Writers, directors and producers org ARP has wondered what legitimacy the Classification Commission has “when its opinions are now routinely called into question and reversed by judges?”
Recently, a rating for Saw 3D was changed to NC-17, nearly five years after its release. Behind that was attorney André Bonnet (aka Patrice André) who appealed the Love rating call, as well as those on such films as Virginie Despentes’ Baise-Moi, Universal’s Fifty Shades Of Grey, Cannes Palme d’Or winner Blue Is The Warmest Color and Lars von Trier’s two Nymphomaniac films. Maraval on Monday tweeted cheekily: “So now Patrice André is the man who decides movie ratings.” Bonnet/André claims to represent a conservative values group called Promouvoir, but many have questioned its actual existence. Maraval tells me, “It’s a fake association that’s really just one person who relies on an old text to systematically attack the Minister’s visas, asking the Administrative Court to annul them.”
Noé for his part this week told Libération, “It’s nonsense. A similar restriction, to under 16s which I thought fit, was in place, and a restruction to under 18s had been refused. And then, everything changes because of the intervention of Patrice André, this lawyer from the far right who is nothing more than a frustrated man who wants to come to the party but can’t… What really upsets me is that because of this kind of thing, directors or producers might become frightened. There’s a risk that filmmakers or writers start censoring themselves.”
Maraval accused André/Bonnet of taking the classification system “hostage” and told AlloCiné that the board no longer has a reason to exist because “this fundamentalist regularly flouts it. The minister is useless… And we who are in the middle of this improvisation have to ask ourselves if we can continue to distribute the movies we want to in France.”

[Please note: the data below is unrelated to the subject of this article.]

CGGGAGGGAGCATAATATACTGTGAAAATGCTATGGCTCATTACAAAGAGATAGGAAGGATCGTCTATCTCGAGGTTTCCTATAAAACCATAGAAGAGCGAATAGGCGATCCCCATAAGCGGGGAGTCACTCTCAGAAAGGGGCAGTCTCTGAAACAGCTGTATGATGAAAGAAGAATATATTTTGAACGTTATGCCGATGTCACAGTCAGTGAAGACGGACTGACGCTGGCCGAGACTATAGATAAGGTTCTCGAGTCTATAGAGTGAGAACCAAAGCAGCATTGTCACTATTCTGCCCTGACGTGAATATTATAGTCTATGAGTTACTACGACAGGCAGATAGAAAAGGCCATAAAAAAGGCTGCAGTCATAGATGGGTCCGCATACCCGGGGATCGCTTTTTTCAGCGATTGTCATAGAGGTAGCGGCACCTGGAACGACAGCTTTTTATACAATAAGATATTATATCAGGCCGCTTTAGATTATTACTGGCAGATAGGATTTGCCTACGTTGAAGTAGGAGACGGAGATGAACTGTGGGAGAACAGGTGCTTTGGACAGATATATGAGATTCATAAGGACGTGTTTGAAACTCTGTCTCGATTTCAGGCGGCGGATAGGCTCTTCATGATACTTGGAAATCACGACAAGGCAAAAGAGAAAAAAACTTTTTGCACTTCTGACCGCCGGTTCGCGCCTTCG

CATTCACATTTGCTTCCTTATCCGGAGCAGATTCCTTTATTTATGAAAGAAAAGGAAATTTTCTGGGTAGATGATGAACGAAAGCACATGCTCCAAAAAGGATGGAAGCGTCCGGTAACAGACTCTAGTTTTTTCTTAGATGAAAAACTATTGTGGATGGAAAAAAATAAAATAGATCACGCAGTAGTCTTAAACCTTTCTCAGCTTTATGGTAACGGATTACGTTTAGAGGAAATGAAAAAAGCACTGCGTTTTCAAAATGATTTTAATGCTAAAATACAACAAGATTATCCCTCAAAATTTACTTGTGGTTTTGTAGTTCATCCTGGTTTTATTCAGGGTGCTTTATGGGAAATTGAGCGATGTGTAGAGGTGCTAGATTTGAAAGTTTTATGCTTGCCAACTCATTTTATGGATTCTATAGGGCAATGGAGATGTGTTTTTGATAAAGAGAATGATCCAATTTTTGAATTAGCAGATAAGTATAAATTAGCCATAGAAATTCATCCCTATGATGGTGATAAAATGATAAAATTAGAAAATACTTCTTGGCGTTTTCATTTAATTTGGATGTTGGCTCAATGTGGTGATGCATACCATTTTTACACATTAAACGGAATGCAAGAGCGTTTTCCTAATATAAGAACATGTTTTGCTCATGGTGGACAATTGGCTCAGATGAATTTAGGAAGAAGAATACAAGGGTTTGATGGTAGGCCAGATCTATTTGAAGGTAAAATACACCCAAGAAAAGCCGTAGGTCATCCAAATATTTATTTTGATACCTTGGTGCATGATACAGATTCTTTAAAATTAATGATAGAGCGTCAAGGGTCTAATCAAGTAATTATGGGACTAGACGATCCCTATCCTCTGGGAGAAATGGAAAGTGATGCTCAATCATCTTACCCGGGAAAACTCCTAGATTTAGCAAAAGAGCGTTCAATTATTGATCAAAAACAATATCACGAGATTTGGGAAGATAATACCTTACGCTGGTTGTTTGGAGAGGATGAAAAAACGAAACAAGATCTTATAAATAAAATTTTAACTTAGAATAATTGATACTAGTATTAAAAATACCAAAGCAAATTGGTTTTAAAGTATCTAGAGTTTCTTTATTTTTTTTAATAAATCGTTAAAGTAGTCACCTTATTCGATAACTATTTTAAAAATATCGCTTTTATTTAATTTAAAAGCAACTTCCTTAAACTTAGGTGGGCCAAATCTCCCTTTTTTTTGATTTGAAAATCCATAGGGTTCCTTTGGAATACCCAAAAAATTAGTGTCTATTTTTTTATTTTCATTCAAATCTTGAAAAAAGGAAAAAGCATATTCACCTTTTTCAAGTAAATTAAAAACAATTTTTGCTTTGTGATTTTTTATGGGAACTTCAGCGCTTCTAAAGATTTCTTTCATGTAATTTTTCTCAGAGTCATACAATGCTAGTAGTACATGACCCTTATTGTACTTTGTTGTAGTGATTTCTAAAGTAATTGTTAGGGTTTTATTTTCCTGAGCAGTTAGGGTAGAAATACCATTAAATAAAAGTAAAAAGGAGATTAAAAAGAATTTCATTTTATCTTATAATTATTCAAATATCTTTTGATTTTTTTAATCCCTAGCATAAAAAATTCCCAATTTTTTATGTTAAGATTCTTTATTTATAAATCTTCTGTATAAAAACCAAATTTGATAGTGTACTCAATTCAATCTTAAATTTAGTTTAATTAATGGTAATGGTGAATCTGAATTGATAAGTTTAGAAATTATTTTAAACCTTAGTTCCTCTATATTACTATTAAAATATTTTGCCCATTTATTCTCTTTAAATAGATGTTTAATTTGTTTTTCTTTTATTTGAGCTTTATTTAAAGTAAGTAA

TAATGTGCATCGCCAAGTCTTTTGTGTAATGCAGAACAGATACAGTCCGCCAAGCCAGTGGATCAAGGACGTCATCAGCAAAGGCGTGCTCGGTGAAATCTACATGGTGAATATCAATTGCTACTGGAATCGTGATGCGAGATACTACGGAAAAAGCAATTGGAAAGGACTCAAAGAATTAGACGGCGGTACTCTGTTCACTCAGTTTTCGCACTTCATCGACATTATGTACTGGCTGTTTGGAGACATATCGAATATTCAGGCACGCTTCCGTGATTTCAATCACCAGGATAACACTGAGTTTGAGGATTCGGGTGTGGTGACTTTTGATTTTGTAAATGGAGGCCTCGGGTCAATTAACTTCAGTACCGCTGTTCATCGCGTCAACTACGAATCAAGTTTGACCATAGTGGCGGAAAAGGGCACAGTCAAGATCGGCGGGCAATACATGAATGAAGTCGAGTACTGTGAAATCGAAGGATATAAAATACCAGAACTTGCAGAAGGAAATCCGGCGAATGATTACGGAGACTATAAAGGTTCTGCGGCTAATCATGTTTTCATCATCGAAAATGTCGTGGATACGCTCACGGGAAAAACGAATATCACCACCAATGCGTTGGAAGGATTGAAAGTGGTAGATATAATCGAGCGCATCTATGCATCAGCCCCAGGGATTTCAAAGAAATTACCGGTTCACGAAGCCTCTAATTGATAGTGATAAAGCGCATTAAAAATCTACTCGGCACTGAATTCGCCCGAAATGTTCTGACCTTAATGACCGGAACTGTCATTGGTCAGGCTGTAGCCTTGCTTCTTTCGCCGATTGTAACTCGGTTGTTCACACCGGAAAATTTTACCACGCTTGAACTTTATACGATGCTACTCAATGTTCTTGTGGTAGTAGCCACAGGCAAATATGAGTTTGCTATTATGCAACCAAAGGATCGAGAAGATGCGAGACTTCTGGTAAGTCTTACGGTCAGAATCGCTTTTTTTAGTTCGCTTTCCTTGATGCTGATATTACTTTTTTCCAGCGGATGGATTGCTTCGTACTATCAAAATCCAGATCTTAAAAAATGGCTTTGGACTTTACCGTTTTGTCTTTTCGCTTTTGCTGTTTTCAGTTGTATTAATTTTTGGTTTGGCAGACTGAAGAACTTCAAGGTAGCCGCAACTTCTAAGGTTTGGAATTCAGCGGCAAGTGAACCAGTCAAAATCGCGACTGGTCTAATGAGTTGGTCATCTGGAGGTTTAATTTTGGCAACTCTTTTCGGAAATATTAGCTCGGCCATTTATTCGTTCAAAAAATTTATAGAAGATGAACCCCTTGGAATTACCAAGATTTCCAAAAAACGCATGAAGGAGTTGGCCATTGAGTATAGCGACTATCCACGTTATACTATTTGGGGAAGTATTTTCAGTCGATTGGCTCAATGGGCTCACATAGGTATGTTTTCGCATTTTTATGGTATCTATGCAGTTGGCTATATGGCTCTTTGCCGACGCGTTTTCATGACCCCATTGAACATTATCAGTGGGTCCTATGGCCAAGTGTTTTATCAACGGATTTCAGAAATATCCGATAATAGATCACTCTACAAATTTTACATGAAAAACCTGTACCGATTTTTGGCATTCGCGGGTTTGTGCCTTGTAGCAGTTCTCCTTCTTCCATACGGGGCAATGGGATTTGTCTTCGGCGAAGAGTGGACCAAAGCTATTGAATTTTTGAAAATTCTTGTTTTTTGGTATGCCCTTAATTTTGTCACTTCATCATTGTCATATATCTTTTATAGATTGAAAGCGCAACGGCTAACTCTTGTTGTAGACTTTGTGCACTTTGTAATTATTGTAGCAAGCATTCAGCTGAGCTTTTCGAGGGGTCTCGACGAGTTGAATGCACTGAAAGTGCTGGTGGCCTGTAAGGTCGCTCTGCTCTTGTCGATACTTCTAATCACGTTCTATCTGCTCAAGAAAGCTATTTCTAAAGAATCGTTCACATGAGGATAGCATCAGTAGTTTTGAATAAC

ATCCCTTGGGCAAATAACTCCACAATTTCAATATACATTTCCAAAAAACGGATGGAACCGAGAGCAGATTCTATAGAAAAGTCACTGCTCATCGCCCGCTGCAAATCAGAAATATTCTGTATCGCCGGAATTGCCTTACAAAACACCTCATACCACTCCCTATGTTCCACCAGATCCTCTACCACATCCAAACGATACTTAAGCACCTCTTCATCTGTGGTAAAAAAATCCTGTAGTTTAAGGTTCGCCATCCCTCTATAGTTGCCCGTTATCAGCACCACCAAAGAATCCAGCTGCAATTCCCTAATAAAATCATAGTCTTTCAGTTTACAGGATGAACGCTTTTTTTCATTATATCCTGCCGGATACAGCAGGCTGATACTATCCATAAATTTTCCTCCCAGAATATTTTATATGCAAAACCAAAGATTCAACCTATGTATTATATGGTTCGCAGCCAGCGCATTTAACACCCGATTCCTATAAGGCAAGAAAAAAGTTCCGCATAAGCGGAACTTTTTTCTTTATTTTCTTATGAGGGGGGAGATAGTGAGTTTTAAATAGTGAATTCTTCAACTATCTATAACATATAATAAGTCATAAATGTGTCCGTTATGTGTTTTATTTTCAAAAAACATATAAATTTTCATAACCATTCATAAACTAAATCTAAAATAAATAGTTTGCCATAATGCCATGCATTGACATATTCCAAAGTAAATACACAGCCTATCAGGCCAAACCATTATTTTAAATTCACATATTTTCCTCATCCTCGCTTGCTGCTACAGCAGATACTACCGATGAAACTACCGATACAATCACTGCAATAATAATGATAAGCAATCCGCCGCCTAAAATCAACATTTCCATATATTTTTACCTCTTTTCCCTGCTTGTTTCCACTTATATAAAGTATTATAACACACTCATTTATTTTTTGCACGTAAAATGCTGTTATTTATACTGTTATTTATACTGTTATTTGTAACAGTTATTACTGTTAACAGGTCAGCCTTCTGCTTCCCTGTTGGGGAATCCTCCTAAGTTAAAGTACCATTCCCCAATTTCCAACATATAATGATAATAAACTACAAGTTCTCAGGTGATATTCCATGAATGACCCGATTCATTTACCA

For his part, and speaking as Bonnet, the attorney shared his position with AlloCiné today, saying the -18 rating for Love was simply a matter of the applicable law being used. He called some of the scenes “objectively degrading” and accused “unscrupulous directors” of wanting to “reintroduce pornography to mass audiences.” Incidentally, Deadline’s Pete Hammond noted during Cannes that a scene featuring a bodily discharge aimed directly at the audience (recall the film is in 3D) didn’t even cause a ripple in the room.
The influential filmmakers association, ARP, chimed in on the affair, suggesting the role and power of the Classification Commission be revisited. It noted, “Our society has nothing to win by being the exclusive terrain of conservatism and puritanism. The ‘moralization’ of works — an intimate friend of censorship — is a dangerous game that has weakened all nations it’s tempted. The filmmakers of ARP remain convinced that poetry, however sexual it is, made by a fimmaker — in this case Gaspar Noé — will be a better educational source than the porn debauchery permanently available on the internet.”